In his speech, the Pope noted how the trip marks his first visit to central-eastern Europe, and that he is “happy to begin with Poland, the homeland of the unforgettable Saint John Paul II, originator and promoter of the World Youth Days.”
He noted how John Paul frequently spoke of a Europe that “breathes with two lungs,” and said that the idea of a “new European humanism” gets its inspiration from the “creative and coordinated breathing of these two lungs, together with the shared civilization that has its deepest roots in Christianity.”
Francis then noted how Poland recently celebrated the 1,050th anniversary of its baptism, which he will commemorate with a special Mass at the shrine of Our Lady of Czestochowa July 28, calling it “a powerful moment of national unity.”
The event, he said, “reaffirmed that harmony, even amid a diversity of opinions, is the sure path to achieving the common good of the entire Polish people.”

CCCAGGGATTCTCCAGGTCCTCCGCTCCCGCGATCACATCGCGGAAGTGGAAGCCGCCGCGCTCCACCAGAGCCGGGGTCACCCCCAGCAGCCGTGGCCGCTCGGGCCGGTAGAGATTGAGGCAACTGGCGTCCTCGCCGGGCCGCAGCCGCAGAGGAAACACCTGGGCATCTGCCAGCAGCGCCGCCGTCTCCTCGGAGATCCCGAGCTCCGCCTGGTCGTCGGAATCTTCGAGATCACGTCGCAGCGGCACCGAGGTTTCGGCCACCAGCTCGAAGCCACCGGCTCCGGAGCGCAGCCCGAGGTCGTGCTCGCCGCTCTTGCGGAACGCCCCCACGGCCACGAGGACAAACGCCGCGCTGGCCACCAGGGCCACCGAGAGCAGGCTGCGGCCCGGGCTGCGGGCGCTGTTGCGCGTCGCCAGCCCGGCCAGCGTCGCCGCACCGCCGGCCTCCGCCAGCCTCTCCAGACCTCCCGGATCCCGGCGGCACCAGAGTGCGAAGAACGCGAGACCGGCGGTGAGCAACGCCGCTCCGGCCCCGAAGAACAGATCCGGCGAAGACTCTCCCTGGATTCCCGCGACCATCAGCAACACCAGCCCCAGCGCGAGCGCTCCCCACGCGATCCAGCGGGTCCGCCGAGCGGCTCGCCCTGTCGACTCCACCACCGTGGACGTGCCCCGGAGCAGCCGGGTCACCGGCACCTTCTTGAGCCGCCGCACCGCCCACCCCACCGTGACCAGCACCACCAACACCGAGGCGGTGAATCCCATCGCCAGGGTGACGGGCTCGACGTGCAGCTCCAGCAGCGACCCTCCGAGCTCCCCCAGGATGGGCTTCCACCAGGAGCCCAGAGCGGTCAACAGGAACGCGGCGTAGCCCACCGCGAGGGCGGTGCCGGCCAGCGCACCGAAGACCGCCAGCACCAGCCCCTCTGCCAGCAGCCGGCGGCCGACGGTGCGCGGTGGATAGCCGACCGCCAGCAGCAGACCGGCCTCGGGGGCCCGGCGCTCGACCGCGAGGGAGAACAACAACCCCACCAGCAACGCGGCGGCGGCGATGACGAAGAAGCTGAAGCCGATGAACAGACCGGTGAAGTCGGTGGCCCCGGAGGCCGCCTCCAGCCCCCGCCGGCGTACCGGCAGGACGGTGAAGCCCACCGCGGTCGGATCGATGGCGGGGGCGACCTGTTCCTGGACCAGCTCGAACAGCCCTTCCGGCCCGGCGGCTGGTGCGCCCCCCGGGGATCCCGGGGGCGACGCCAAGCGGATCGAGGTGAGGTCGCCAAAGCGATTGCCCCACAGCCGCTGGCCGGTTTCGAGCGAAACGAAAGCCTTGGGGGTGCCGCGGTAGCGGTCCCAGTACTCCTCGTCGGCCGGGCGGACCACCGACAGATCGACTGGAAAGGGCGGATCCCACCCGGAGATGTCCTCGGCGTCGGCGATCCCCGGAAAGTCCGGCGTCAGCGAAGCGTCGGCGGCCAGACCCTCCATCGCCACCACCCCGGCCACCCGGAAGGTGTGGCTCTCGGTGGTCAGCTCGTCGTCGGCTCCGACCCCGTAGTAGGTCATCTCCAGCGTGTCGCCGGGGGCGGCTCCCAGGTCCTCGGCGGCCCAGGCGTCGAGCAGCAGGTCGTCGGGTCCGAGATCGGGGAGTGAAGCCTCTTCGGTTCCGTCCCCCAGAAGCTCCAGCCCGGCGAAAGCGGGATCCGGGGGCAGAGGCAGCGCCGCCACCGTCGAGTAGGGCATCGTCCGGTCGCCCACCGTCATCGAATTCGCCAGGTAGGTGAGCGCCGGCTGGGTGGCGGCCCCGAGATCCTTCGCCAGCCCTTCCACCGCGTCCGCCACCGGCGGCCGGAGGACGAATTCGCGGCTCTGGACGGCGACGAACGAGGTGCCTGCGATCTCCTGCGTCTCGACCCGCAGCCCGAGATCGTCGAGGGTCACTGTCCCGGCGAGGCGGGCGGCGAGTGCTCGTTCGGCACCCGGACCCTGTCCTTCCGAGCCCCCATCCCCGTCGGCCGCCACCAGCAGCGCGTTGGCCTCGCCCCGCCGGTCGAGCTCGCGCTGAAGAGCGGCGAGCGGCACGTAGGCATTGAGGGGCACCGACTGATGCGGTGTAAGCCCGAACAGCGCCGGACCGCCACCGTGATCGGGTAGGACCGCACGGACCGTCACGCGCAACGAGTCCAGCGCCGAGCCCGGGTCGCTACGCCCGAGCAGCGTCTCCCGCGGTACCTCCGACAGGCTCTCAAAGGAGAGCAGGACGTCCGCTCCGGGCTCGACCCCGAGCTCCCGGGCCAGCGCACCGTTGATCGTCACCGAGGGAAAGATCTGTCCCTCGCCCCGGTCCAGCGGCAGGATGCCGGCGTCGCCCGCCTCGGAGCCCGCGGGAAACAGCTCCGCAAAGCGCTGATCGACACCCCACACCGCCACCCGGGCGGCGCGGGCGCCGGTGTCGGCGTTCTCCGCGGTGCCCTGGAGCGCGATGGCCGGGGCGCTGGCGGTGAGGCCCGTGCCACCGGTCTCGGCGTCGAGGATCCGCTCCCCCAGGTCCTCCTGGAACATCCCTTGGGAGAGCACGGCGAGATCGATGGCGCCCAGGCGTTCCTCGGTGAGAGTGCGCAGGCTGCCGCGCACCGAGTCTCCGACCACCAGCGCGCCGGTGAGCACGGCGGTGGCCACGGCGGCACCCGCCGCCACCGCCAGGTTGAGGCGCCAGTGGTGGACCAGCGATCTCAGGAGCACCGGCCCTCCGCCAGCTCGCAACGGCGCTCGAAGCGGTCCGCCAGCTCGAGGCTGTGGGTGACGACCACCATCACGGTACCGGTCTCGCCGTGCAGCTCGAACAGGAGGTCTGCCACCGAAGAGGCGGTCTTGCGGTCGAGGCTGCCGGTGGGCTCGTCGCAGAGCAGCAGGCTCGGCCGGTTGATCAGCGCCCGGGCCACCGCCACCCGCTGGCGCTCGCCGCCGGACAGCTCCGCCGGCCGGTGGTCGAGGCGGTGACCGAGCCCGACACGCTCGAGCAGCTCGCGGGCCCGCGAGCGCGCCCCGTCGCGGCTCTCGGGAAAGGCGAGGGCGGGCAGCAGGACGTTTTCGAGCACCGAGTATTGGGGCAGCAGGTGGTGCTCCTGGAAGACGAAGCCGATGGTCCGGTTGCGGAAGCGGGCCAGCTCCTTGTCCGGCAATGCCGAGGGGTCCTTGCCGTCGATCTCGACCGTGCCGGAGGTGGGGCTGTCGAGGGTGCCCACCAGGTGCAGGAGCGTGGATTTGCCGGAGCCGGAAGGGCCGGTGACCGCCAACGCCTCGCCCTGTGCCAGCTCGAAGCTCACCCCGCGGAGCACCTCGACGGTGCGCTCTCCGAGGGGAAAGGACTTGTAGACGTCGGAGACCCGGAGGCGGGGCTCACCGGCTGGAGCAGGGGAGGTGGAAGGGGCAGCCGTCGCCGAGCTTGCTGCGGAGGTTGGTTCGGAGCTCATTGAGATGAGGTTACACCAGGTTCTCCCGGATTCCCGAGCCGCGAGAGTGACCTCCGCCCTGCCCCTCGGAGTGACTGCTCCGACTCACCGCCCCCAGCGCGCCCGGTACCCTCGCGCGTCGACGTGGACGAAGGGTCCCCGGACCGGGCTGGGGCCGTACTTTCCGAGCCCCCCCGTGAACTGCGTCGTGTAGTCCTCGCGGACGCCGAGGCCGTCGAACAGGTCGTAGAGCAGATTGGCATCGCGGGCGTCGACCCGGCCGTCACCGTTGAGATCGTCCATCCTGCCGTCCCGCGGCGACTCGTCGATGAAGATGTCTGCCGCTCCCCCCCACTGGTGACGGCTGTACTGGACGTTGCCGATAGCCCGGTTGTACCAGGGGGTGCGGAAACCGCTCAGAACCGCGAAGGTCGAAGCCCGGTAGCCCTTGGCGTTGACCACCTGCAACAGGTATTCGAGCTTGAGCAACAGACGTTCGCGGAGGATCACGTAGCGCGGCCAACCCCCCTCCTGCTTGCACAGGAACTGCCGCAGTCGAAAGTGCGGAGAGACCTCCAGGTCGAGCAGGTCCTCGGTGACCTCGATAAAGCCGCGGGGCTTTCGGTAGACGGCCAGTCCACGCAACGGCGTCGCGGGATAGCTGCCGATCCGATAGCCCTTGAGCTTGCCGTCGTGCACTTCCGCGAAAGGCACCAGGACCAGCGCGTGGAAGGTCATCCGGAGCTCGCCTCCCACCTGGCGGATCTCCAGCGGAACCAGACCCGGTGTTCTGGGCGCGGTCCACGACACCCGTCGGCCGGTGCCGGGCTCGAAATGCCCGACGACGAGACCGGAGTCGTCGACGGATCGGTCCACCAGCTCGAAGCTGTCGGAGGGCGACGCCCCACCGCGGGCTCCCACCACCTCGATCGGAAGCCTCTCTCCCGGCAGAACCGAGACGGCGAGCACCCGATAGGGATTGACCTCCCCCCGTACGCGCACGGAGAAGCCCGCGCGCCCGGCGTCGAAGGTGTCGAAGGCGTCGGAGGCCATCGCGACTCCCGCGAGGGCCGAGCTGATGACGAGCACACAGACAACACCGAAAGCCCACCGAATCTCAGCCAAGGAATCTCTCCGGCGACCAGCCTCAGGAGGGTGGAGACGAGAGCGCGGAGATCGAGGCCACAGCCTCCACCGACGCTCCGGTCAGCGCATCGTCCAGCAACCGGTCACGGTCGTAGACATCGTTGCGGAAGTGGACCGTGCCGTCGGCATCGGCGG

“Similarly, fruitful cooperation in the international sphere and mutual esteem grow through awareness of, and respect for, one’s own identity and that of others. Dialogue cannot exist unless each party starts out from its own identity,” he said, and encouraged the Polish people to take a look at their recent past.
In order to look at one’s history and take the good while leaving the bad behind, one must have “a solid hope and trust in the One who guides the destinies of peoples, opens closed doors, turns problems into opportunities and creates new scenarios from situations that appeared hopeless.”
This is evident given Poland’s own historical context, the Pope said, noting that an awareness of the progress made, coupled with the joy of achieving one’s goals, becomes a source of strength for facing current challenges.
These challenges, he said, “call for the courage of truth and constant ethical commitment, to ensure that decisions and actions, as well as human relationships, will always be respectful of the dignity of the person.”
“In this, every sphere of action is involved, including the economy, environmental concerns and the handling of the complex phenomenon of migration,” he said, noting that the topic of migration in particular “calls for great wisdom and compassion, in order to overcome fear and to achieve the greater good.”